IRAs (INDIVIDUAL RETIREMENT PLANS)
INDIVIDUAL RETIREMENT ACCOUNT
TRADITIONAL INDIVIDUAL RETIREMENT ACCOUNT
The Pension Reform Act created an unprecedented opportunity for many individuals who have no tax sheltered retirement plan. With a traditional Individual Retirement Account (IRA), one may deposit funds for retirement purposes and deduct the amount invested from adjusted taxable income. The result is a deferment of the tax on the top dollars earned, plus a tax shelter on all earnings on these deposits until retirement.
The fund will grow through the “magic” of compound interest and the interest on dollars that would have been paid in taxes during the accumulation years. 100% of your earned income up to $5,000 for 2008 can be deposited annually.
The actual maximum deduction allowed to an individual for a cash contribution to a traditional IRA for a non-working spouse for a taxable year is the lesser of (1) the “deductible amount” or (2) 100% of the non-working spouse’s includable compensation, plus 100% of the working spouse’s includable compensation minus (a) the amount of any IRA deduction taken by the working spouse for the year, and (b) the amount of any contribution made to a Roth IRA by the working spouse.
Likewise, contributions to Roth IRAs for a non-working spouse reduce this limit. While a husband and wife who file jointly and are both under age 50 are permitted a maximum deduction of up to $10,000 in 2008, the deduction for each spouse is computed separately.
An active participant in an employer sponsored pension plan may not also be eligible to set up a traditional IRA and contribute under the full or restricted limits. Participants in Keogh plans, employer-sponsored simplified employee pension plans and thrift plans are also restricted as to IRA contributions under the new rules. However, the tax reform imposed restrictions and in some cases, complete elimination of deductible IRA contributions if the person is a participant in a qualified employer provided retirement plan.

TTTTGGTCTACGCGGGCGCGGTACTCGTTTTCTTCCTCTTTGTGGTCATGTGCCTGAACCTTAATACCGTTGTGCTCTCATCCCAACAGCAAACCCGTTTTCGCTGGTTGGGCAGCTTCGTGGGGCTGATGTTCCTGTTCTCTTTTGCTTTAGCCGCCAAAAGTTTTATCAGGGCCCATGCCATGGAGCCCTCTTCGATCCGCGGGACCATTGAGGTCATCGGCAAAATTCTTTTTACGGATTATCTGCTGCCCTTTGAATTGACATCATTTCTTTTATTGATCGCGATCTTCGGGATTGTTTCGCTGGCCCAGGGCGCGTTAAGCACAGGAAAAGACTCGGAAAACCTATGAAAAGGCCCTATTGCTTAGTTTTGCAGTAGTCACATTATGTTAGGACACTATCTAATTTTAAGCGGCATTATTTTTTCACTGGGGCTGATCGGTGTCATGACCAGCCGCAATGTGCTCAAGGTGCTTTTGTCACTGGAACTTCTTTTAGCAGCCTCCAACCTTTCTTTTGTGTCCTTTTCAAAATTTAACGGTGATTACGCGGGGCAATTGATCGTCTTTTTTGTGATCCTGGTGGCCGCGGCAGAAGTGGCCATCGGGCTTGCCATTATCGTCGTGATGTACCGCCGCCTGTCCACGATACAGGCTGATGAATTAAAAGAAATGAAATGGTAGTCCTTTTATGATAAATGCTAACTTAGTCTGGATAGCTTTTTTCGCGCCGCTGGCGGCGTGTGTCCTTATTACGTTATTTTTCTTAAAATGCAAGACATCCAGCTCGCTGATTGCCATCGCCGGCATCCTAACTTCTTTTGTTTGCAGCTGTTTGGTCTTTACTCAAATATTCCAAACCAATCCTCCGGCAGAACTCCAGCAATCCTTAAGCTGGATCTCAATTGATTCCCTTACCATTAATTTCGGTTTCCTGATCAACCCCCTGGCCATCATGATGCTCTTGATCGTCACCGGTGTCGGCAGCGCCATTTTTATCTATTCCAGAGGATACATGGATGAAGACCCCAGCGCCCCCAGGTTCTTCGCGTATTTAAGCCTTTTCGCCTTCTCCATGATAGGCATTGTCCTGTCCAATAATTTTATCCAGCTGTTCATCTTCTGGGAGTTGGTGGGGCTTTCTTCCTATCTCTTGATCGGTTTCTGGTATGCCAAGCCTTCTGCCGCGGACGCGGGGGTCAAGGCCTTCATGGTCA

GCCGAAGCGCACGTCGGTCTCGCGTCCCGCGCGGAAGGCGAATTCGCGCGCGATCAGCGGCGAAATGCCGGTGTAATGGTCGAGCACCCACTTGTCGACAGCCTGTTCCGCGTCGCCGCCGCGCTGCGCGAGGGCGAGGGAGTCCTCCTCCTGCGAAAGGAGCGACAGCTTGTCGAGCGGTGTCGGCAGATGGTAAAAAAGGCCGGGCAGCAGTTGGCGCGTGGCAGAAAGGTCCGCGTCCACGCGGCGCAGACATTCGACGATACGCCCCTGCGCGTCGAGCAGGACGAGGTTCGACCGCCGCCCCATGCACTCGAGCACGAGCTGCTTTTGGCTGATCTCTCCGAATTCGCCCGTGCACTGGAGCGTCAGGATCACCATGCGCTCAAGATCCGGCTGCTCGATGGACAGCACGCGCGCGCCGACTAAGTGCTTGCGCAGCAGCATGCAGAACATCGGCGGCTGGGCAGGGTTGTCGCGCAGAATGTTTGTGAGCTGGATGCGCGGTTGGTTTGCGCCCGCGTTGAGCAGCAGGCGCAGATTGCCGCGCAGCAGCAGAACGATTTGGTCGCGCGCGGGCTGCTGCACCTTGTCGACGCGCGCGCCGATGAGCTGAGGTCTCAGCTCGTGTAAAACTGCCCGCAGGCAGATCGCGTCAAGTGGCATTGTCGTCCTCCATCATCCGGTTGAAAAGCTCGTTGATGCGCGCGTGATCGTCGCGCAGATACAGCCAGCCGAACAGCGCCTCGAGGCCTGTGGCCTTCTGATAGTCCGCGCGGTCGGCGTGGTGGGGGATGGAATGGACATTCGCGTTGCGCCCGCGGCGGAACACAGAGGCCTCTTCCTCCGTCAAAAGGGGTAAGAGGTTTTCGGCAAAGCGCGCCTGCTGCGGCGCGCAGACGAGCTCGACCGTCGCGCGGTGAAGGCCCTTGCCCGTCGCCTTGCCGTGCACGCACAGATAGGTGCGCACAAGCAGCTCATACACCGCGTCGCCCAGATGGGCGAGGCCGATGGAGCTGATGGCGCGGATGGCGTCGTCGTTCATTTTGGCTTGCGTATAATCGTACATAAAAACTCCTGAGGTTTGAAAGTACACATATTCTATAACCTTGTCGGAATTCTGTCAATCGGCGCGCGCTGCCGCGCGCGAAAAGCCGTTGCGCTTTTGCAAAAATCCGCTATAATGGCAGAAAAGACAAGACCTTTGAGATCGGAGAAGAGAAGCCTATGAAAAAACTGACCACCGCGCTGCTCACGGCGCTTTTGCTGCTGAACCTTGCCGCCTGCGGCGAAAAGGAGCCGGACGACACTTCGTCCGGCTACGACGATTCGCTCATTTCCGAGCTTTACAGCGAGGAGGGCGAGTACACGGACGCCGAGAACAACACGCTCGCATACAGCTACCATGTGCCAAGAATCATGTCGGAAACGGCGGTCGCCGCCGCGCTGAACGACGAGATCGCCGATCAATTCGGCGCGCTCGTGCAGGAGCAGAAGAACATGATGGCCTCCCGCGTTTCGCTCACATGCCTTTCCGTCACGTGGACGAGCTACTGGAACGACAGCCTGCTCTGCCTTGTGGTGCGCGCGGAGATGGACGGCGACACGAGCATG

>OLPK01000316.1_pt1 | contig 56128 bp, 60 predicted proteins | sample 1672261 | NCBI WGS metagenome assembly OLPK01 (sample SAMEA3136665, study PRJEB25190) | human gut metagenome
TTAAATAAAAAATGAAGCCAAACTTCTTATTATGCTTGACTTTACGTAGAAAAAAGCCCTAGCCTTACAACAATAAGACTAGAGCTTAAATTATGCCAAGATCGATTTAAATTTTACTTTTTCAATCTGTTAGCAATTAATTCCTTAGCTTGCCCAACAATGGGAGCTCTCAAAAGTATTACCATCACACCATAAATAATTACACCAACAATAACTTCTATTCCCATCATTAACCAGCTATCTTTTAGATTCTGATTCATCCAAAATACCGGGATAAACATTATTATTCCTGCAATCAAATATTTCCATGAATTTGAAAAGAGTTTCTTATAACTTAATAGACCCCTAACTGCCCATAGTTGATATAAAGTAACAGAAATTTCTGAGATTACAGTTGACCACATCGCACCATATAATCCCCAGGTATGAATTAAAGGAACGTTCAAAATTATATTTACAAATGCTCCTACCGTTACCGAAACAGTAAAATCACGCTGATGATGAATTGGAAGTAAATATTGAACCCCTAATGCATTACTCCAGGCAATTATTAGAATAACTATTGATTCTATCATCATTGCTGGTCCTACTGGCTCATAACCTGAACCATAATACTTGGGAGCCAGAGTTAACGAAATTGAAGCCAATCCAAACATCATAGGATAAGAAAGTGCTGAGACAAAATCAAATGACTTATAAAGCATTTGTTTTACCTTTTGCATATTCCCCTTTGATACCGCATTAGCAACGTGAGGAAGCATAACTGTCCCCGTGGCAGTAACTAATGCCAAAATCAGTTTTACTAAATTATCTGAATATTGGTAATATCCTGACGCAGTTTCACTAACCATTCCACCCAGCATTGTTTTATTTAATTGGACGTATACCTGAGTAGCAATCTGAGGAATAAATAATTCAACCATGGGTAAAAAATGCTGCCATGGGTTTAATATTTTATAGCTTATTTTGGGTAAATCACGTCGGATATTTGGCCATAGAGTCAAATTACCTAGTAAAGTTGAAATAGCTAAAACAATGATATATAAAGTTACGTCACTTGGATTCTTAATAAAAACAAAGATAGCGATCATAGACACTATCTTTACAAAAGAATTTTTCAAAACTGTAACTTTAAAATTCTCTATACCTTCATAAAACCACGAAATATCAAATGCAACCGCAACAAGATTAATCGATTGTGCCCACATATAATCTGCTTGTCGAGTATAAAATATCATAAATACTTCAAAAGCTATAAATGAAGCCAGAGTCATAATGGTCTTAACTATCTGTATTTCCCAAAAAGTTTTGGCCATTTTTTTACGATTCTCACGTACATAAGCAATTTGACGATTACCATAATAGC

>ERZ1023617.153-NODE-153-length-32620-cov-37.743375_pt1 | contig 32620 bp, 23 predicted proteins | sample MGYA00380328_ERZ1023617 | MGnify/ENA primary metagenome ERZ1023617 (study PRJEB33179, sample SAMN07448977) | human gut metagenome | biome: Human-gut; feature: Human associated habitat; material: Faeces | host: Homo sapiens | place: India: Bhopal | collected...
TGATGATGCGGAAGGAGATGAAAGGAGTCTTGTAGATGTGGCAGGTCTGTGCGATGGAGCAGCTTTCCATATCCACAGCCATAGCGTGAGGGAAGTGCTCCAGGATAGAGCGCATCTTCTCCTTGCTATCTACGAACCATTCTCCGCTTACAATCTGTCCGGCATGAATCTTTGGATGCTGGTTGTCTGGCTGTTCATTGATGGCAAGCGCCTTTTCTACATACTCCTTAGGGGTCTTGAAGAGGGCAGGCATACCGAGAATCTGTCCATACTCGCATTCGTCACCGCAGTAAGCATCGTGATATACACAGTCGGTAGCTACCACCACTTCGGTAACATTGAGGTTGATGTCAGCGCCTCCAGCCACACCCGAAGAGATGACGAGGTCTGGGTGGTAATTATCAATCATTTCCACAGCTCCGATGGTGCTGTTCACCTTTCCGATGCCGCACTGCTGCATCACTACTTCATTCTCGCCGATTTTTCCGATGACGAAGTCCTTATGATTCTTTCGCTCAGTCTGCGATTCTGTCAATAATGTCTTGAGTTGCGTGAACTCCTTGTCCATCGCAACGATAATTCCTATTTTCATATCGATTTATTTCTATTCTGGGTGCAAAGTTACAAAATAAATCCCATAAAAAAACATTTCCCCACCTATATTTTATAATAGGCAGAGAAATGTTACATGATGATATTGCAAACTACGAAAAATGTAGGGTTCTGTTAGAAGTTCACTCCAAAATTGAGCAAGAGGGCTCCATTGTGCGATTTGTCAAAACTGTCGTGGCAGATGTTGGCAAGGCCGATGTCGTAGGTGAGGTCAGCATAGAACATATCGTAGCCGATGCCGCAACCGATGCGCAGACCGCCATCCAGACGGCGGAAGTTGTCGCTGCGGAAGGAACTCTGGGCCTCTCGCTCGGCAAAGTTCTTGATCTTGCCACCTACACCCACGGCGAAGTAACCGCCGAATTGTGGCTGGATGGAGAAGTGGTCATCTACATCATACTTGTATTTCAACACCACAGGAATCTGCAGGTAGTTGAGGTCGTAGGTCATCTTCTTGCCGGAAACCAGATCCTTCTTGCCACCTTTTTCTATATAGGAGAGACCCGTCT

The law does allow a spouse who does not actively contribute to an employee-sponsored plan to establish a traditional IRA under specified income limitations.
The deduction for contributions made to individual and spousal plans may be reduced or eliminated if the individual or the spouse is an “active participant” in a qualified Keogh pension, profit sharing, stock bonus, or annuity plan, in a simplified employee pension, in a 403(b) tax sheltered annuity, SIMPLE IRA or in a government plan.
There is no minimum dollar limit for active participant status (i.e., if an individual has only $1 allocated to his account during the year he is still an “active participant”).
The amount of the reduction is the amount that bears the same ratio to the overall limit as the taxpayers adjusted gross income in excess of an applicable limit bears to $10,000. Thus, for taxable years beginning in 2008, the IRA deduction limit is $0 for (1) individuals who are active participants and file a single or head-of-household return with AGI of $63,000 and above, (2) married individuals who are active participants and file a joint return with AGI of $105,000 and above, (3) married individuals whose spouses are active participants but they are not and file a joint return with AGI of $169,000 and above, and (4) married individuals who are active participants or their spouses are active participants and file separately with AGI of $10,000 and above.